Step 9
Clean Up & Chill

At the end of Step 8 I told you how the flap of skin on the back of the bird made a good handhold. Here’s just one example of that:

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After dressing the bird I give it a final washing and overall inspection. Lots of cold water comes in handy for this.

Then I toss the bird into the cooler with cold water.

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I don’t know of any reason the birds can’t stay in the cooler for a few hours before packaging & freezing. Just make sure the water is cool to cold.

Now, about those guts…..

When you are done butchering all your chickens, you will need to dispose of the contents of your gut bucket. There are a few different disposal options.

1. You can compost the guts. Layer them in a pile with lots of straw, sawdust, grass clippings and other compostables. This is best done inside a circle of wire fencing so dogs don’t tear into the pile. Just leave the mix alone for a year or so. It’ll break down nicely.

2. Make a big bonfire in the backyard and roast the guts into ash.

3. Dig a hole and bury the guts.

4. Haul the bucket way, way out into the woods or along a hedgerow; somewhere where people don’t go very much. Give it a toss. Out of sight, out of mind. Birds, coyotes, insects and other creatures will think they died and went to heaven when they see the contents of your gut bucket.

Click Here to go to Step 10: Cutting & Bagging For Freezing
Click Here to read Herrick Kimball's other poultry-related essays.


aquismoney said...

I have a large pond with good sized catfish. They get the guts! I can see them rolling in the water after them. They think they have died and gone to heaven after they have been tossed a bucketful of nice guts.

Katrina said...

We don't have a problem getting rid of the guts, but what do you do with the feathers?

Jess said...

Another great way to dispose of the guts is to give them to your dogs or cats. Mine love them and I feel completely safe feeding them food we raised and will eat ourselves!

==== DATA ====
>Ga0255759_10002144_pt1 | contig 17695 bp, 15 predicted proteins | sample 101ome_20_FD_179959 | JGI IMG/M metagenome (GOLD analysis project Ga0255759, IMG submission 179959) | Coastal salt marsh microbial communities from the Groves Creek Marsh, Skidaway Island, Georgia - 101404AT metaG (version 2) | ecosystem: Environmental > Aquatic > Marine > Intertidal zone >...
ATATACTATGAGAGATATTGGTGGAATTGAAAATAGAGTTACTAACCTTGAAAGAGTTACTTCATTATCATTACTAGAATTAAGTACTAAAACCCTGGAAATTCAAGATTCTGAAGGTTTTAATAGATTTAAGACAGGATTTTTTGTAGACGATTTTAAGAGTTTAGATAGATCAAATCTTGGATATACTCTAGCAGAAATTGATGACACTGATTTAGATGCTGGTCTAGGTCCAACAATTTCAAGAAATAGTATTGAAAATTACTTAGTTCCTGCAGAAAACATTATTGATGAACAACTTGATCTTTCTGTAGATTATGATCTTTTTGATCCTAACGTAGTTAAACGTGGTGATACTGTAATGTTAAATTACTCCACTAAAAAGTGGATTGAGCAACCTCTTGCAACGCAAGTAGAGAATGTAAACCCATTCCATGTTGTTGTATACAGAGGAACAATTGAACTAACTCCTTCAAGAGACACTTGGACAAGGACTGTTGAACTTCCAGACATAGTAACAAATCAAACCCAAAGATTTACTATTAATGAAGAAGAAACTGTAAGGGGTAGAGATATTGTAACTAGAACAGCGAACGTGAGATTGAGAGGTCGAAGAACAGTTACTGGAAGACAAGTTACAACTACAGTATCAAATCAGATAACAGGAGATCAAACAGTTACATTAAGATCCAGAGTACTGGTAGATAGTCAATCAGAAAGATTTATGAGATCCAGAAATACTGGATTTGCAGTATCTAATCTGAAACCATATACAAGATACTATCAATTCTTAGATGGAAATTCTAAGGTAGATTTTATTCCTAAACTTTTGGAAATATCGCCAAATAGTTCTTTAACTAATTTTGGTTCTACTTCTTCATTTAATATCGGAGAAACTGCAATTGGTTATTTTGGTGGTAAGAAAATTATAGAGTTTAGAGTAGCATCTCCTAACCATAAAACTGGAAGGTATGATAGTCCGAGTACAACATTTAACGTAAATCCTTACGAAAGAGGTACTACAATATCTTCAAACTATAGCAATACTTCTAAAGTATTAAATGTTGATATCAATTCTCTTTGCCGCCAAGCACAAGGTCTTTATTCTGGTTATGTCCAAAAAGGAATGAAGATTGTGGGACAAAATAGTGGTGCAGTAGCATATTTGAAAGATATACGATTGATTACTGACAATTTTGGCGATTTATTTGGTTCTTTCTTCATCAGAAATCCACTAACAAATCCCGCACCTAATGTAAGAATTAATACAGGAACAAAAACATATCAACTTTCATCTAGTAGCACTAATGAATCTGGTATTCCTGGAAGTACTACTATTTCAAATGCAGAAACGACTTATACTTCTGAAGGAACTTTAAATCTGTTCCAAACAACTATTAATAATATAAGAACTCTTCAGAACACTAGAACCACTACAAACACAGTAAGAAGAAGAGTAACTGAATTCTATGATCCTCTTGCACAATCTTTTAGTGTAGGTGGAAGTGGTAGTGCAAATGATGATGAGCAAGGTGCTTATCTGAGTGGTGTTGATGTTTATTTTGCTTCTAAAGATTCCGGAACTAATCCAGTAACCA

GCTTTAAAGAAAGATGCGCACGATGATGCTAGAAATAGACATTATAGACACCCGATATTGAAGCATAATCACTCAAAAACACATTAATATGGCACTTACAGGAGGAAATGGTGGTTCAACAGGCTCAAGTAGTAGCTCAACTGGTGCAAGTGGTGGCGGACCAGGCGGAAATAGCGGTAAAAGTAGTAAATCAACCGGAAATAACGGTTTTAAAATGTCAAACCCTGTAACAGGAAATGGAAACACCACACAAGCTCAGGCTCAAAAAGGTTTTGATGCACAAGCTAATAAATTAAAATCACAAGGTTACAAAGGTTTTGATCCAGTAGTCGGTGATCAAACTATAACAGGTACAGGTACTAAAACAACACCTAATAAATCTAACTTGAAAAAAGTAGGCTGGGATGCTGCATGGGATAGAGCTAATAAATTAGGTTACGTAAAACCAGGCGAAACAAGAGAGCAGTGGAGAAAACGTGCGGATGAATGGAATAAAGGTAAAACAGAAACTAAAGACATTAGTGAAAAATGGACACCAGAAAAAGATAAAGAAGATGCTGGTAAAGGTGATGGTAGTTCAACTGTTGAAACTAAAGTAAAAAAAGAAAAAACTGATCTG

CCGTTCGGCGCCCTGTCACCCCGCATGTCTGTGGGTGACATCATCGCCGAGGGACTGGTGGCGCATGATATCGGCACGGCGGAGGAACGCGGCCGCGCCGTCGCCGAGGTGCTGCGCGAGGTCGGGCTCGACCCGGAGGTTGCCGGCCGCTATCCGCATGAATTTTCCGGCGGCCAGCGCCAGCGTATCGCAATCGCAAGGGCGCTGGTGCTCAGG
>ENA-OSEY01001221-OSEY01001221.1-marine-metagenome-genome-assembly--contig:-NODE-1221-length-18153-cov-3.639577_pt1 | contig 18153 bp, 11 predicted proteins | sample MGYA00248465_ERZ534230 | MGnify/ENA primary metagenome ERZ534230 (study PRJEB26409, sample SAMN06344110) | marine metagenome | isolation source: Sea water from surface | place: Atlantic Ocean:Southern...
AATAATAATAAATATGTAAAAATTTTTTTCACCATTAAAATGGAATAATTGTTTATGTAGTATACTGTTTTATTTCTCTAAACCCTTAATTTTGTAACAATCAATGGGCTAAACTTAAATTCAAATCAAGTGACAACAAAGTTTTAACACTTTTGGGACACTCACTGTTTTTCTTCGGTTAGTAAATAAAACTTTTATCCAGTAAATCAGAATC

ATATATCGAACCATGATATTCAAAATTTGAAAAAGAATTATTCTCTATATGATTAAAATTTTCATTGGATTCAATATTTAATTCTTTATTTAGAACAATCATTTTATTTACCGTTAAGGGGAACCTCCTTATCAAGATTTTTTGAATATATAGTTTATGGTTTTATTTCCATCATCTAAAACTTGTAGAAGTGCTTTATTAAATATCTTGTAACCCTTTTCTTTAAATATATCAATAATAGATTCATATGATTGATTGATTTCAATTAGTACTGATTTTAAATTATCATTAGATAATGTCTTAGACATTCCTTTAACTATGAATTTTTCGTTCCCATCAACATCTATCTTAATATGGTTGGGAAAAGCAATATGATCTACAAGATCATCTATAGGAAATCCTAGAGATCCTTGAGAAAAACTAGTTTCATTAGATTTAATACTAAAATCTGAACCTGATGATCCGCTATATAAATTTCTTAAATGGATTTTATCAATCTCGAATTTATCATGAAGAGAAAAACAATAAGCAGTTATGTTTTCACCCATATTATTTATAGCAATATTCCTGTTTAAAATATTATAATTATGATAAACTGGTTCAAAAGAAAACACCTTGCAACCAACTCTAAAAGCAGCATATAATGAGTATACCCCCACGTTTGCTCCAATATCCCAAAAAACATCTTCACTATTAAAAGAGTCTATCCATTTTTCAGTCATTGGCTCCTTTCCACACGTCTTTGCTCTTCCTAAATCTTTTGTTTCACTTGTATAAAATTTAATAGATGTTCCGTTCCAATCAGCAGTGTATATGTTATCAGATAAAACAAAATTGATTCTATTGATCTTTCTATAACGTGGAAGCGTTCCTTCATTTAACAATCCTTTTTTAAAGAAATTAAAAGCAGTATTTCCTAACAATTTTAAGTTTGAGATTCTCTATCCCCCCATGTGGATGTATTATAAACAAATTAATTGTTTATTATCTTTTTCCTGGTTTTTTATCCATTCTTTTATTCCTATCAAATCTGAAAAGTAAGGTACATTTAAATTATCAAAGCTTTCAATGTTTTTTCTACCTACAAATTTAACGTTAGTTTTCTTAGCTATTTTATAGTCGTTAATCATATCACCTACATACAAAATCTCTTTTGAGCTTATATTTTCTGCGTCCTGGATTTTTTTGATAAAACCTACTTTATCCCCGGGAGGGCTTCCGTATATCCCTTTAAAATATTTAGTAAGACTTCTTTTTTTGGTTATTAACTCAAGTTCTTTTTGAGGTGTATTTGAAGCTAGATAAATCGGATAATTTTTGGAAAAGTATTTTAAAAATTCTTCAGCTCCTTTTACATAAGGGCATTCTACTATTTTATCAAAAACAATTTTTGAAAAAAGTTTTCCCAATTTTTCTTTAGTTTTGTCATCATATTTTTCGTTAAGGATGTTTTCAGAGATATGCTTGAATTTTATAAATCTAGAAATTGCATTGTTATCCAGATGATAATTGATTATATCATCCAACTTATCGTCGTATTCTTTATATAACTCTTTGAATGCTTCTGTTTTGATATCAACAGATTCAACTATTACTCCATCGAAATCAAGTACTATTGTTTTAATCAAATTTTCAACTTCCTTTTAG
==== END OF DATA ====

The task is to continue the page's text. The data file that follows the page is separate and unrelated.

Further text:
Shannon said...

I just wanted to thank you for this tutorial. I had a problem rooster that we had to deal with today and your step by step instructions made it much easier to do. Again, thank you!

david said...

Thanks man of to get a nice knife tomorow and enjoy my chucks next weekend. if it all goes well cant wait to get more.
books i had just hadnt got the grapics to show what to do. ta again. Daithi....Ireland

Becca said...

We just butchered our first chicken thanks to this awesome site! Though we have been raising egg chickens for over a year, it's time to start culling the flock for "stew chickens", and butchering young roosters for roasters. As I type, I am breathing in the heavenly aroma of our first farm-raised rooster roasting with some garlic, butter, herbs and red potatoes . . . THANK YOU!

Sydney said...

You can search for a local BARF diet group, who feed their animals a raw diet and they can use the guts to feed their pets.

Karen B in northern Idaho said...

"Cool to cold" is subjective. I believe you are supposed to keep them chilled to below 40 degrees F for food safety. I usually butcher 15-20 at a time and as each is plucked it goes into a (clean, sanitized, used for chicken butchering only and thoroughly washed and bleached again afterward and stored with bleach water in it til next time) plastic garbage can with cold water and enough ice to always have a good amount of ice floating in there.

When I am done slaughtering, I begin the head/leg removal and gutting, taking one bird out of its ice bath at a time, and when it's done and rinsed, it goes into a separate garbage can with a larger ice-to-water ratio. I want to make sure they are as chilled as possible before putting them in the refrigerator. I drain them and put 5-6 in a meat tub, cover with another tub and they sit in the extra fridge 1-2 days til rigor is gone, then bag and freeze.

Gertrim said...

I was wondering if you need to let the meat age at all. I'm new at this and my first chicken weight in at 4.5 lbs and was very "tough".They are a total of 40 or so and I really hoping they won't all be so hard.

Tom Hardy said...

Okay so my brothers and I want to give this a try. How many chickens do you have? We need to space out and get some wire fencing in Calgary done first though. We want at least 45 to 65 chickens at a time. Any tips?

Cindy Preis said...

I have been keeping chickens for eggs for years and the only ones eaten were from a Fox, our dogs, and probably a hawk. We had so many babies hatch out last year and survive! Huge surplus of roosters and the hens were getting abused. I've read lots of articles on processing chicken, but read and reread yours before putting five roosters in the fridge yesterday. The first one was really hard mentally, but smoother after that. Two of the kids helped with every part, and we couldn't have done it so well without this fantastic blog! The plucking was done the old fashioned way and was actually quite easy. A WBP would be nice for lots of birds, though. Thanks so much.

Davidjohn said...

Love what you're doing here guys, keep it up!..